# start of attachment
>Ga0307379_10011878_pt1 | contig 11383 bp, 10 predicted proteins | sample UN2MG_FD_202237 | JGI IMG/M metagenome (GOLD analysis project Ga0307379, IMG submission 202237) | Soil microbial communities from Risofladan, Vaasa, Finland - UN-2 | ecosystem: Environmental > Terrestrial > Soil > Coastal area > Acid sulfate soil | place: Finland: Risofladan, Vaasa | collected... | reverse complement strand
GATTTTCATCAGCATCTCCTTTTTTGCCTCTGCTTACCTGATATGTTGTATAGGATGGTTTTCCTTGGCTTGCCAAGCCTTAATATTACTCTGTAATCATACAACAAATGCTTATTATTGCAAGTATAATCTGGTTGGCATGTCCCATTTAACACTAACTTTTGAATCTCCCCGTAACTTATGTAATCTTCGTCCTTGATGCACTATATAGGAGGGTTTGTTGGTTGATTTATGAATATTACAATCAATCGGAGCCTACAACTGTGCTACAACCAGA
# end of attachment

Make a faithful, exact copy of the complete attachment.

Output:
>Ga0307379_10011878_pt1 | contig 11383 bp, 10 predicted proteins | sample UN2MG_FD_202237 | JGI IMG/M metagenome (GOLD analysis project Ga0307379, IMG submission 202237) | Soil microbial communities from Risofladan, Vaasa, Finland - UN-2 | ecosystem: Environmental > Terrestrial > Soil > Coastal area > Acid sulfate soil | place: Finland: Risofladan, Vaasa | collected... | reverse complement strand
GATTTTCATCAGCATCTCCTTTTTTGCCTCTGCTTACCTGATATGTTGTATAGGATGGTTTTCCTTGGCTTGCCAAGCCTTAATATTACTCTGTAATCATACAACAAATGCTTATTATTGCAAGTATAATCTGGTTGGCATGTCCCATTTAACACTAACTTTTGAATCTCCCCGTAACTTATGTAATCTTCGTCCTTGATGCACTATATAGGAGGGTTTGTTGGTTGATTTATGAATATTACAATCAATCGGAGCCTACAACTGTGCTACAACCAGA